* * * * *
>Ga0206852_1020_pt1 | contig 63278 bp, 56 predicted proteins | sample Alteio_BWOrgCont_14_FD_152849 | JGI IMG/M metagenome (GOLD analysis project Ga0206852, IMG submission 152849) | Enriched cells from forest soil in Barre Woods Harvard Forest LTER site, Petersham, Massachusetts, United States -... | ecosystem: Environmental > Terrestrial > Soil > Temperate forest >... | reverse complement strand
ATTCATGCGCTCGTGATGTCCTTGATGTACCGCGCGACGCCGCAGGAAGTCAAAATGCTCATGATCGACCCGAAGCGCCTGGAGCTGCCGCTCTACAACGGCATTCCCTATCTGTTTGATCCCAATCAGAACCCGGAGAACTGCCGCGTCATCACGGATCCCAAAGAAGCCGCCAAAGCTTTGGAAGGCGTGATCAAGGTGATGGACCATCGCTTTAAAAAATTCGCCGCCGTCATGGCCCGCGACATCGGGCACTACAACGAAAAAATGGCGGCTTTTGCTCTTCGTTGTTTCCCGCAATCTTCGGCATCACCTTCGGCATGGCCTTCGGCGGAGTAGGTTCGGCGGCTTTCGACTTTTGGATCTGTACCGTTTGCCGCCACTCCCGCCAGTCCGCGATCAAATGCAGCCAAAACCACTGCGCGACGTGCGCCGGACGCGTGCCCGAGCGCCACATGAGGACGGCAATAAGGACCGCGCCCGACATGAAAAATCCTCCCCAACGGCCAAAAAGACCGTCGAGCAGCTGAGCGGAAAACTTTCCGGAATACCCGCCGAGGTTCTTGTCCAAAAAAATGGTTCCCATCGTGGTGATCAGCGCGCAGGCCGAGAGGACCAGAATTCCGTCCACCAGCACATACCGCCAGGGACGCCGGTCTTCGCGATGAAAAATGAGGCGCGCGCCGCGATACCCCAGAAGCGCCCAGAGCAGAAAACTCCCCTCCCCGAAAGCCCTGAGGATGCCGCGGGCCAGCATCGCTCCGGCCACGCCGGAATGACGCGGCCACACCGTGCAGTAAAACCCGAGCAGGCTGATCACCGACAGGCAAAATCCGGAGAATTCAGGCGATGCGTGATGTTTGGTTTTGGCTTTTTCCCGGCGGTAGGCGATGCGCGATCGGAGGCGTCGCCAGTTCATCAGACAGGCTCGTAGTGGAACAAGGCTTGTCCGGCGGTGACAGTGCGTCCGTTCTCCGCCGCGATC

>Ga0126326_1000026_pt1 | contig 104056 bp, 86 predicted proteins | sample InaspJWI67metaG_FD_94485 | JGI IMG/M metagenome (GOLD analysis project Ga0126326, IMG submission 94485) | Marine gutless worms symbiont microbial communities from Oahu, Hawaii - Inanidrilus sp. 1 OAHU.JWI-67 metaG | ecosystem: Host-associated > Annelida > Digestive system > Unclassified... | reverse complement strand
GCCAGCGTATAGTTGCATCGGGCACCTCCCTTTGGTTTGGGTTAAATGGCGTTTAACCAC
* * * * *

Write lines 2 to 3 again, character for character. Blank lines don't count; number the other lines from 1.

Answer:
ATTCATGCGCTCGTGATGTCCTTGATGTACCGCGCGACGCCGCAGGAAGTCAAAATGCTCATGATCGACCCGAAGCGCCTGGAGCTGCCGCTCTACAACGGCATTCCCTATCTGTTTGATCCCAATCAGAACCCGGAGAACTGCCGCGTCATCACGGATCCCAAAGAAGCCGCCAAAGCTTTGGAAGGCGTGATCAAGGTGATGGACCATCGCTTTAAAAAATTCGCCGCCGTCATGGCCCGCGACATCGGGCACTACAACGAAAAAATGGCGGCTTTTGCTCTTCGTTGTTTCCCGCAATCTTCGGCATCACCTTCGGCATGGCCTTCGGCGGAGTAGGTTCGGCGGCTTTCGACTTTTGGATCTGTACCGTTTGCCGCCACTCCCGCCAGTCCGCGATCAAATGCAGCCAAAACCACTGCGCGACGTGCGCCGGACGCGTGCCCGAGCGCCACATGAGGACGGCAATAAGGACCGCGCCCGACATGAAAAATCCTCCCCAACGGCCAAAAAGACCGTCGAGCAGCTGAGCGGAAAACTTTCCGGAATACCCGCCGAGGTTCTTGTCCAAAAAAATGGTTCCCATCGTGGTGATCAGCGCGCAGGCCGAGAGGACCAGAATTCCGTCCACCAGCACATACCGCCAGGGACGCCGGTCTTCGCGATGAAAAATGAGGCGCGCGCCGCGATACCCCAGAAGCGCCCAGAGCAGAAAACTCCCCTCCCCGAAAGCCCTGAGGATGCCGCGGGCCAGCATCGCTCCGGCCACGCCGGAATGACGCGGCCACACCGTGCAGTAAAACCCGAGCAGGCTGATCACCGACAGGCAAAATCCGGAGAATTCAGGCGATGCGTGATGTTTGGTTTTGGCTTTTTCCCGGCGGTAGGCGATGCGCGATCGGAGGCGTCGCCAGTTCATCAGACAGGCTCGTAGTGGAACAAGGCTTGTCCGGCGGTGACAGTGCGTCCGTTCTCCGCCGCGATC

>Ga0126326_1000026_pt1 | contig 104056 bp, 86 predicted proteins | sample InaspJWI67metaG_FD_94485 | JGI IMG/M metagenome (GOLD analysis project Ga0126326, IMG submission 94485) | Marine gutless worms symbiont microbial communities from Oahu, Hawaii - Inanidrilus sp. 1 OAHU.JWI-67 metaG | ecosystem: Host-associated > Annelida > Digestive system > Unclassified... | reverse complement strand